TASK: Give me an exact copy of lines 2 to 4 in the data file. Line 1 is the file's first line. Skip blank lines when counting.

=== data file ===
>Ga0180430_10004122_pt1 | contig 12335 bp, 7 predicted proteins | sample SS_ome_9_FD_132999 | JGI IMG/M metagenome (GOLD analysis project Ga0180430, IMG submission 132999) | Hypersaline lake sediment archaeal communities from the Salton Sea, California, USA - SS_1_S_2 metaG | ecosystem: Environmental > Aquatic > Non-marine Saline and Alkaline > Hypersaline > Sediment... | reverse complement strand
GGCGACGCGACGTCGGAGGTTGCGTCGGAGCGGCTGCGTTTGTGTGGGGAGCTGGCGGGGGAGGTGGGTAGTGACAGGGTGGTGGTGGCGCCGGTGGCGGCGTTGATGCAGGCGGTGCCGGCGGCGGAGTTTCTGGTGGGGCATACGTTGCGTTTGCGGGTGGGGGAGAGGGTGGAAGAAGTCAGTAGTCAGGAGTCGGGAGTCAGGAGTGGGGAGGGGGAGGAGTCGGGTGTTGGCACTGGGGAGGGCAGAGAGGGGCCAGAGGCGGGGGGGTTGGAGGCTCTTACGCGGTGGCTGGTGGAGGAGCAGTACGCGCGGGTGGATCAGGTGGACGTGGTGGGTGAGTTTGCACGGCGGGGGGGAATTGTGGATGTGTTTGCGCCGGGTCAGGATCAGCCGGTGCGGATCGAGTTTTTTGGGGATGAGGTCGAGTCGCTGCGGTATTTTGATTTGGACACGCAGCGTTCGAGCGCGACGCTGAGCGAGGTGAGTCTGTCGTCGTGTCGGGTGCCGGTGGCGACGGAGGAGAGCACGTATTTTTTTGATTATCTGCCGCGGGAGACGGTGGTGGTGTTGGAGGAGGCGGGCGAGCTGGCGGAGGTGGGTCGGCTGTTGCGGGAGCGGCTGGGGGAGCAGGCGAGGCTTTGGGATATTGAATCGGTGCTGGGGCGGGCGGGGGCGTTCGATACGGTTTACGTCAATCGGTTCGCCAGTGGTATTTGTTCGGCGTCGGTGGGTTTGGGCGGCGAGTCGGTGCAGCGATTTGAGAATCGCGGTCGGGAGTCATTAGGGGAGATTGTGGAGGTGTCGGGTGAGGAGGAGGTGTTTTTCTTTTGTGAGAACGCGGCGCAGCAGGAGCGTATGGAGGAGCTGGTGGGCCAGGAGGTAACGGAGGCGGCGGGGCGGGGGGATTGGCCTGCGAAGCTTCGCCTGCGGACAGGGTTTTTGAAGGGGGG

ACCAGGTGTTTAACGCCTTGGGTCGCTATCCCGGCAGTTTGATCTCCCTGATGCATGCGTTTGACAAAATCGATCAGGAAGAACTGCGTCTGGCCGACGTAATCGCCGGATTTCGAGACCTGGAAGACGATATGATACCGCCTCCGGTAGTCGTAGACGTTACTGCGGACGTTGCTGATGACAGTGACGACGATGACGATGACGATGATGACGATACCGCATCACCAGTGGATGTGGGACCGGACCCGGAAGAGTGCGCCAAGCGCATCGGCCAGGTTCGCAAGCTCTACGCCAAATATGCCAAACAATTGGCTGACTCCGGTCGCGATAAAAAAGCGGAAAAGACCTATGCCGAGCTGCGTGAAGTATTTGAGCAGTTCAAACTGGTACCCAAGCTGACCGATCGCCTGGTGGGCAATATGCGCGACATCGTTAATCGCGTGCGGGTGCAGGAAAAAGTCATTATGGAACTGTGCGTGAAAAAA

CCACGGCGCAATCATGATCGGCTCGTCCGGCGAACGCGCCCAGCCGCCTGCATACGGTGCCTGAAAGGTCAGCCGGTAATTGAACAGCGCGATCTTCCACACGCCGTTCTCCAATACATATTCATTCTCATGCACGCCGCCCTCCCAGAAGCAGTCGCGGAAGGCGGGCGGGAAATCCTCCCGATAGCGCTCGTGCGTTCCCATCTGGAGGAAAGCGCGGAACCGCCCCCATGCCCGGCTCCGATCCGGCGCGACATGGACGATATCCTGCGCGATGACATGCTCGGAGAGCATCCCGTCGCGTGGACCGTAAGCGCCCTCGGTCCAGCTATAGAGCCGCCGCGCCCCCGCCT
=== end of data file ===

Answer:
GGCGACGCGACGTCGGAGGTTGCGTCGGAGCGGCTGCGTTTGTGTGGGGAGCTGGCGGGGGAGGTGGGTAGTGACAGGGTGGTGGTGGCGCCGGTGGCGGCGTTGATGCAGGCGGTGCCGGCGGCGGAGTTTCTGGTGGGGCATACGTTGCGTTTGCGGGTGGGGGAGAGGGTGGAAGAAGTCAGTAGTCAGGAGTCGGGAGTCAGGAGTGGGGAGGGGGAGGAGTCGGGTGTTGGCACTGGGGAGGGCAGAGAGGGGCCAGAGGCGGGGGGGTTGGAGGCTCTTACGCGGTGGCTGGTGGAGGAGCAGTACGCGCGGGTGGATCAGGTGGACGTGGTGGGTGAGTTTGCACGGCGGGGGGGAATTGTGGATGTGTTTGCGCCGGGTCAGGATCAGCCGGTGCGGATCGAGTTTTTTGGGGATGAGGTCGAGTCGCTGCGGTATTTTGATTTGGACACGCAGCGTTCGAGCGCGACGCTGAGCGAGGTGAGTCTGTCGTCGTGTCGGGTGCCGGTGGCGACGGAGGAGAGCACGTATTTTTTTGATTATCTGCCGCGGGAGACGGTGGTGGTGTTGGAGGAGGCGGGCGAGCTGGCGGAGGTGGGTCGGCTGTTGCGGGAGCGGCTGGGGGAGCAGGCGAGGCTTTGGGATATTGAATCGGTGCTGGGGCGGGCGGGGGCGTTCGATACGGTTTACGTCAATCGGTTCGCCAGTGGTATTTGTTCGGCGTCGGTGGGTTTGGGCGGCGAGTCGGTGCAGCGATTTGAGAATCGCGGTCGGGAGTCATTAGGGGAGATTGTGGAGGTGTCGGGTGAGGAGGAGGTGTTTTTCTTTTGTGAGAACGCGGCGCAGCAGGAGCGTATGGAGGAGCTGGTGGGCCAGGAGGTAACGGAGGCGGCGGGGCGGGGGGATTGGCCTGCGAAGCTTCGCCTGCGGACAGGGTTTTTGAAGGGGGG

ACCAGGTGTTTAACGCCTTGGGTCGCTATCCCGGCAGTTTGATCTCCCTGATGCATGCGTTTGACAAAATCGATCAGGAAGAACTGCGTCTGGCCGACGTAATCGCCGGATTTCGAGACCTGGAAGACGATATGATACCGCCTCCGGTAGTCGTAGACGTTACTGCGGACGTTGCTGATGACAGTGACGACGATGACGATGACGATGATGACGATACCGCATCACCAGTGGATGTGGGACCGGACCCGGAAGAGTGCGCCAAGCGCATCGGCCAGGTTCGCAAGCTCTACGCCAAATATGCCAAACAATTGGCTGACTCCGGTCGCGATAAAAAAGCGGAAAAGACCTATGCCGAGCTGCGTGAAGTATTTGAGCAGTTCAAACTGGTACCCAAGCTGACCGATCGCCTGGTGGGCAATATGCGCGACATCGTTAATCGCGTGCGGGTGCAGGAAAAAGTCATTATGGAACTGTGCGTGAAAAAA

CCACGGCGCAATCATGATCGGCTCGTCCGGCGAACGCGCCCAGCCGCCTGCATACGGTGCCTGAAAGGTCAGCCGGTAATTGAACAGCGCGATCTTCCACACGCCGTTCTCCAATACATATTCATTCTCATGCACGCCGCCCTCCCAGAAGCAGTCGCGGAAGGCGGGCGGGAAATCCTCCCGATAGCGCTCGTGCGTTCCCATCTGGAGGAAAGCGCGGAACCGCCCCCATGCCCGGCTCCGATCCGGCGCGACATGGACGATATCCTGCGCGATGACATGCTCGGAGAGCATCCCGTCGCGTGGACCGTAAGCGCCCTCGGTCCAGCTATAGAGCCGCCGCGCCCCCGCCT